LW: You don't think this is a "movement" which is growing in popularity?
DP: It's hard to say. Really, it doesn't seem to be something which should be separated from vocal music. Unless you are pursuing a genre -- you know, like Man or Astro-Man? play kind of a retro thing. Unless you're trying to fit yourself into a genre, then I don't think that instrumental stuff really should be considered as being like a separate thing. I think that we are a pop band or a rock band as much as the Buzzcocks are, or -- gosh, I don't know -- Paula Abdul.
LW: Ha, ha, ha …
DP: Okay, maybe not Paula Abdul, but I couldn't think of anybody else.
LW: I see some cases of groups that you wouldn't normally think of doing instrumentals, choosing to do instrumental albums, like the Mono Men.
DP: There definitely is a real resurgence in instrumental stuff right now. I've really noticed it, and I know that some of the bands that are doing it have been influenced by us and some of the earlier ones like Pell Mell. I think that Pell Mell were probably a big influence on the Pacific Northwest bands. Like the Mono Men, the first time that we went out to the west coast we played in Bellingham and Olympia, and the Mono Men -- it was Dave Crider from Estrus Records and the Mono Men who helped us set those shows up. At that time they were already doing a song from our first single. They were covering one of our songs. So I know that we've at least had some … we've inspired them in some way, and I guess as much as other sort of garage things are, and other bands like Huevos Rancheros in Canada … I guess just by example, not … more that we are sort of perceived as being successful, and they go "Wow, I guess we can, we don't have to have a singer. [Expletive], you know, Ritchie, you can't sing anyway! Why don't you just stop?"
LW: Why don't you put the names of band members on your albums?
DP: Mostly because we sort of like it to be a group identity rather than the cult of the individual, you know? I think that when you pick people out individually, then it ends up being, quite often, … I don't know, people's perceptions of you I think are different when you identify yourself as a group rather than as … I mean, of course we are individuals, but what we do together is the group, and our personal tastes and personality types don't really cross in a lot of other ways other than the group, so it is really a group identity what we're doing. It is the sound that comes out of the three of us, not an individual sort of thing. If you put your names on things, it tends to, I don't know, to be sort of divisive in some ways, in that people, I guess, tend to look at things more analytically as three separate entities rather than what the whole thing is. I don't know, maybe that's just a bunch of baloney too. Really, just to remain anonymous, because it's easier.
LW: You don't keep your names secret from the press …
DP: No. We did for a while, and then we thought, "Hey, this is stupid. It's not like it's a secret who we are. We don't want to keep it a secret." And I guess that's it too. I mean, now there's enough press that anybody who wants to know our names, you know, they write to us, we write back to them, and they know our names. … It's hard to do that when you're putting your own stuff out. I don't know how a lot of bands do it. Like putting their faces on their record cover. Man, it just reeks so much of ego, and I guess that, I don't know, we're trying to hide what egos we have. Maybe they're just so big that we don't want people to know how big they are.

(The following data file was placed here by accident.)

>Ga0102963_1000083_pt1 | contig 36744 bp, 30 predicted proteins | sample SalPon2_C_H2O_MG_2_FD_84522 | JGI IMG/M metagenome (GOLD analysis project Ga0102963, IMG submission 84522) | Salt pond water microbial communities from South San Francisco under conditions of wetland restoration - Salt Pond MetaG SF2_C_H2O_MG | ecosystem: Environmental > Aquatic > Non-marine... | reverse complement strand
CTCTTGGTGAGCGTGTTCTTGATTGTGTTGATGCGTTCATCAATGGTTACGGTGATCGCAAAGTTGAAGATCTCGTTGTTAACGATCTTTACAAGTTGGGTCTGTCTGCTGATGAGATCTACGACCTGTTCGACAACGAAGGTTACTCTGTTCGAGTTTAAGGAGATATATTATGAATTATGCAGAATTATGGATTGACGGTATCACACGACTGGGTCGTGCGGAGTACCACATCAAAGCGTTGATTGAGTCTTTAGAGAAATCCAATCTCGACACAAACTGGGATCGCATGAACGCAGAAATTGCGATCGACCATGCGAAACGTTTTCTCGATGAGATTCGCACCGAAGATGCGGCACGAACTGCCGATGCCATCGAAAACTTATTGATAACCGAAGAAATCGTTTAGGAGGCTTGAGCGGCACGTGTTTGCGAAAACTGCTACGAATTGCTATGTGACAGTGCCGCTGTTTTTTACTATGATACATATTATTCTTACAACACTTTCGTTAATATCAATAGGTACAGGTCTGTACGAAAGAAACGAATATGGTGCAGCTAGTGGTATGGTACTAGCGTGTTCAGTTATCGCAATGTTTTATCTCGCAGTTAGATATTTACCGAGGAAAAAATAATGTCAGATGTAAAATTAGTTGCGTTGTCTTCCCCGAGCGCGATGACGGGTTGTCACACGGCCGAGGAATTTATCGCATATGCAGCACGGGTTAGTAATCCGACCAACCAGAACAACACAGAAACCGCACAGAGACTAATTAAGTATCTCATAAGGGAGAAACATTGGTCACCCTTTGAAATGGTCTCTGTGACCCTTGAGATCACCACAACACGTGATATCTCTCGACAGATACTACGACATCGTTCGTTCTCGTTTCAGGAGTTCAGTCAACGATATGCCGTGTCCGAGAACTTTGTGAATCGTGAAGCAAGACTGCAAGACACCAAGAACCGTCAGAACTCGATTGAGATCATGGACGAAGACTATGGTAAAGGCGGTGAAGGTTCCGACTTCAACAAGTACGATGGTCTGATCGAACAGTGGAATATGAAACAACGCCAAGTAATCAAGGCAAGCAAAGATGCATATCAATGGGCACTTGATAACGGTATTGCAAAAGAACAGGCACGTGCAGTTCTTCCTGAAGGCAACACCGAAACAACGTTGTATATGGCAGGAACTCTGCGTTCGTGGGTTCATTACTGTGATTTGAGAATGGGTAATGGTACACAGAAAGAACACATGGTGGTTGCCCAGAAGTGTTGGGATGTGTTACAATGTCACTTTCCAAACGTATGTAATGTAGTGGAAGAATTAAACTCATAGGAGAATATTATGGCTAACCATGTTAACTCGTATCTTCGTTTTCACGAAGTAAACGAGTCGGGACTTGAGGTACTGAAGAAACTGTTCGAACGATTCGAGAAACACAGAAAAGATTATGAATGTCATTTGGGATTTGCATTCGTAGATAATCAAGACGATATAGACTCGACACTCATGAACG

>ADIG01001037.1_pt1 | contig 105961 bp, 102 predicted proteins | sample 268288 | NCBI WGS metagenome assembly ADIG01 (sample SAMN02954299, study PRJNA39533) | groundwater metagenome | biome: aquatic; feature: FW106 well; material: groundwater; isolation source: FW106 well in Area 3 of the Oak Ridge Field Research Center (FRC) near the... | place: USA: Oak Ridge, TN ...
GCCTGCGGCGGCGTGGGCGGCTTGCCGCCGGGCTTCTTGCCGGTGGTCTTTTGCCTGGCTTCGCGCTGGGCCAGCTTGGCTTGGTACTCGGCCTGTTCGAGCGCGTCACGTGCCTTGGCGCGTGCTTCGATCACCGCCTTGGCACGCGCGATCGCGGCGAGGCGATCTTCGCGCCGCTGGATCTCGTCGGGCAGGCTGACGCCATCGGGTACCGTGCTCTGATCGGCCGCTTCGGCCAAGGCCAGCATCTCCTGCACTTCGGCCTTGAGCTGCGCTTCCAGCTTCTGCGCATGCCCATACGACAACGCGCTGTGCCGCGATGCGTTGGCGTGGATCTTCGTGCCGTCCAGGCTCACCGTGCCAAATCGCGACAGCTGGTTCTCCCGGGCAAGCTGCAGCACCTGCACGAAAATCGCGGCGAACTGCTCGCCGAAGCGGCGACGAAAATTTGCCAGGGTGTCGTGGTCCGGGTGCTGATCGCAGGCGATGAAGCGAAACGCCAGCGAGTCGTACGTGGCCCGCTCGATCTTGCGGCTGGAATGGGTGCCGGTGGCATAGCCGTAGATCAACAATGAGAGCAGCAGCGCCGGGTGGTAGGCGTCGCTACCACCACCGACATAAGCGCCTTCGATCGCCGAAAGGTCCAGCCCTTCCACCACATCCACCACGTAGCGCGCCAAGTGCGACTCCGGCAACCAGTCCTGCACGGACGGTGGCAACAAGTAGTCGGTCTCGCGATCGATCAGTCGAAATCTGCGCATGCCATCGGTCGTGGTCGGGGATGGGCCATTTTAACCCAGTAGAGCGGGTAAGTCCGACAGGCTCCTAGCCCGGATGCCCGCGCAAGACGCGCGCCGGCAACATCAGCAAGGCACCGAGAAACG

LW: How often are you playing live these days?
DP: It really goes up and down. … We've played probably five weeks out of the last eight weeks. But throughout the winter we probably will hardly play. We usually only play like, in town we might play once every two months in Toronto, and then do occasional weekend things. It really varies with what our obligations are at any given time to The Kids.
LW: Have you done much touring in the U. S.?
DP: Oh yeah, quite a bit.
LW: I know you were on one tour that almost brought you to Athens a while ago.
DP: We've only been on that side of the U. S. once. … We've gone down to New York and Philadelphia and pretty much only that far a couple of other times. For some reason, there wasn't really anybody interested in us on the east coast. We had tried booking shows at other times, and nobody was interested in booking us. Things have kind of changed, but it's really only been like maybe the past two years that cities on the east coast, further down, are willing to book us.
LW: I was thinking about doing a sidebar on five ways not to confuse Shadowy Men with Man or Astro-Man? …
DP: Boy, those don't seem like too difficult to tell apart. Huevos Rancheros, man, I feel sorry for them. Have you heard their record? … Their album is great, it's really, really good, and I haven't seen a review yet in Canada that hasn't compared them to us, so I know that's kind of an awful thing because they are pretty different from us. They are raunchier, more rock and roll.
LW: I think Man or Astro-Man? is going to be compared to you too, because of the science-fiction name.
DP: Man or Astro-Man?, I think that they have some stuff in common with us, probably more with our earlier stuff. I think our earlier stuff was probably more kind of surf-and-hot-rod-sounding, partly because we were starting out too, and … Playing that kind of music was new and exciting to us for a couple of years. And also too, that for me, not knowing how to play drums, that the surf beat, the boom-BUM-BA boom-BUM, is the easiest thing -- that's like the first three Ramones albums -- it's the easiest beat to play.